Apparently SDCC should start watching out. NYCC is slowly approaching the big boy league of ComicCon-dom (harr~).
In an article from the NY Daily News last Friday’s issue, NYCC’s attendance numbers have been growing steadily throughout its years of operation.
In my opinion, it’s about time! For the longest while NYCC was considered to be the sad little brother to SDCC with their massive numbers and big name appearances, but no longer!
If there was something I’d like to see at NYCC, it would be more accessibility. The one good thing about the Javits Center is its size. The cons is that it’s so out of the way for people (being all the way on the West side of the city) who have to commute by mass transit. Also, my theory has always been that since SDCC is on the West coast and much more accessible by stars that reside/film in Vancouver, it’s a quicker plane ride as opposed to traveling all the way to NY (celebs, prove me wrong and come to NYCC 2012!)
Some points I loved about NYCC 2011:
A swag bag. Swag is awesome. More swag = more people
Areas were separated by their respective interests (eg: autographing/independent artists having their own nooks in Javits)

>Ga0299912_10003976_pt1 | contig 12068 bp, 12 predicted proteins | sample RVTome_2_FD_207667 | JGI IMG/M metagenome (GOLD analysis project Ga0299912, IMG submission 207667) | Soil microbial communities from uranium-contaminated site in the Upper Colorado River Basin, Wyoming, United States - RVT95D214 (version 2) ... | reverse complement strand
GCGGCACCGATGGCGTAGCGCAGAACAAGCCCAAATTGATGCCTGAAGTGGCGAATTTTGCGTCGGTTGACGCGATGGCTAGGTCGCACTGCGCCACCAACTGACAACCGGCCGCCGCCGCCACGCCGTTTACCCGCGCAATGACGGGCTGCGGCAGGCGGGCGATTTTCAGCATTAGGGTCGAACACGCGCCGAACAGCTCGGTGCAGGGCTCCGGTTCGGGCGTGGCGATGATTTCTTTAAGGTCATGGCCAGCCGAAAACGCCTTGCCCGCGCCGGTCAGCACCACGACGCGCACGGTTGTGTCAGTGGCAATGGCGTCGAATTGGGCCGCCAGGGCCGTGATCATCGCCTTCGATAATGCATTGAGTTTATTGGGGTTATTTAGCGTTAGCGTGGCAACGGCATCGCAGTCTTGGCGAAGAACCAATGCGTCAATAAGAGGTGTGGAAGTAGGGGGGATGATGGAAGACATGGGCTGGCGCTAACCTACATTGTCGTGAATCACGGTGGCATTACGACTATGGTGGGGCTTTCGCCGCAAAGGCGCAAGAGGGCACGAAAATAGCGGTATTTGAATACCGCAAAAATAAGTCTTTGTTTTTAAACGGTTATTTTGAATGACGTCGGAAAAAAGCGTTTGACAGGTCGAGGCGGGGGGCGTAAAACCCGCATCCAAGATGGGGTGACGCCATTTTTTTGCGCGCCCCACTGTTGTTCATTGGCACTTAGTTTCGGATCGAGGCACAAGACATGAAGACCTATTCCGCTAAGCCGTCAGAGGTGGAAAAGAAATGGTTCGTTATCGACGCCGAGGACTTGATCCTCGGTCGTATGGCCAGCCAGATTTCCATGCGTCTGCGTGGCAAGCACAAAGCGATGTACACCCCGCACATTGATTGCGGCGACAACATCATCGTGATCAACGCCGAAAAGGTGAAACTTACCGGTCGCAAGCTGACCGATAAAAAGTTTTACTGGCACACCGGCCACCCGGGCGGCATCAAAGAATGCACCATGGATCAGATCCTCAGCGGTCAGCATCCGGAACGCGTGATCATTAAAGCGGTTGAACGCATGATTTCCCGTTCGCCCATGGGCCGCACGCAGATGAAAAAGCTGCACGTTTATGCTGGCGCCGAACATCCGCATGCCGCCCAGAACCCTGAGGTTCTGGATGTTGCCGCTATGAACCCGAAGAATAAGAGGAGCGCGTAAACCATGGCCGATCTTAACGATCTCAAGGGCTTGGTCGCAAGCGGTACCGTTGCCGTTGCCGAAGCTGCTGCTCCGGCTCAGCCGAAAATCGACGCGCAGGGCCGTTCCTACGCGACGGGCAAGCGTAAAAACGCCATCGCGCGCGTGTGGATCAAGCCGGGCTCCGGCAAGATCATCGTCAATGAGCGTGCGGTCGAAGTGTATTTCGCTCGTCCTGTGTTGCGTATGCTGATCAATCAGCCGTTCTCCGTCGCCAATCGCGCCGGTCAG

Javits was opened up more to the public (hopefully the construction would be finished by NYCC 2012)
All in all, can’t wait to see what surprises are in store for next year’s Con.
With all good things, alas it must come to an end. I just want to say how lucky I feel to be a volunteer, to work in the background scenes with such great people, and together we made the show less frustrating for people, and hopefully it’ll be a show they’ll remember fondly looking back.
After working three straight Con days, I was also glad to have the last day off to enjoy with family. Mostly we took pictures of great cosplayers, and went to Bill Amend‘s autographing table at the North Pavilion (aka Javits North). As I joined the what seems to be the never ending/not moving line, I regretted getting there only a half hour earlier than the time he was slated to start. As the clock slowly ticked down to the next autographing guest, I began to fret. Slowly the Five Stages of Grief flashed through my mind.
Denial: It’s okay, I think I’ll be able to make the cut.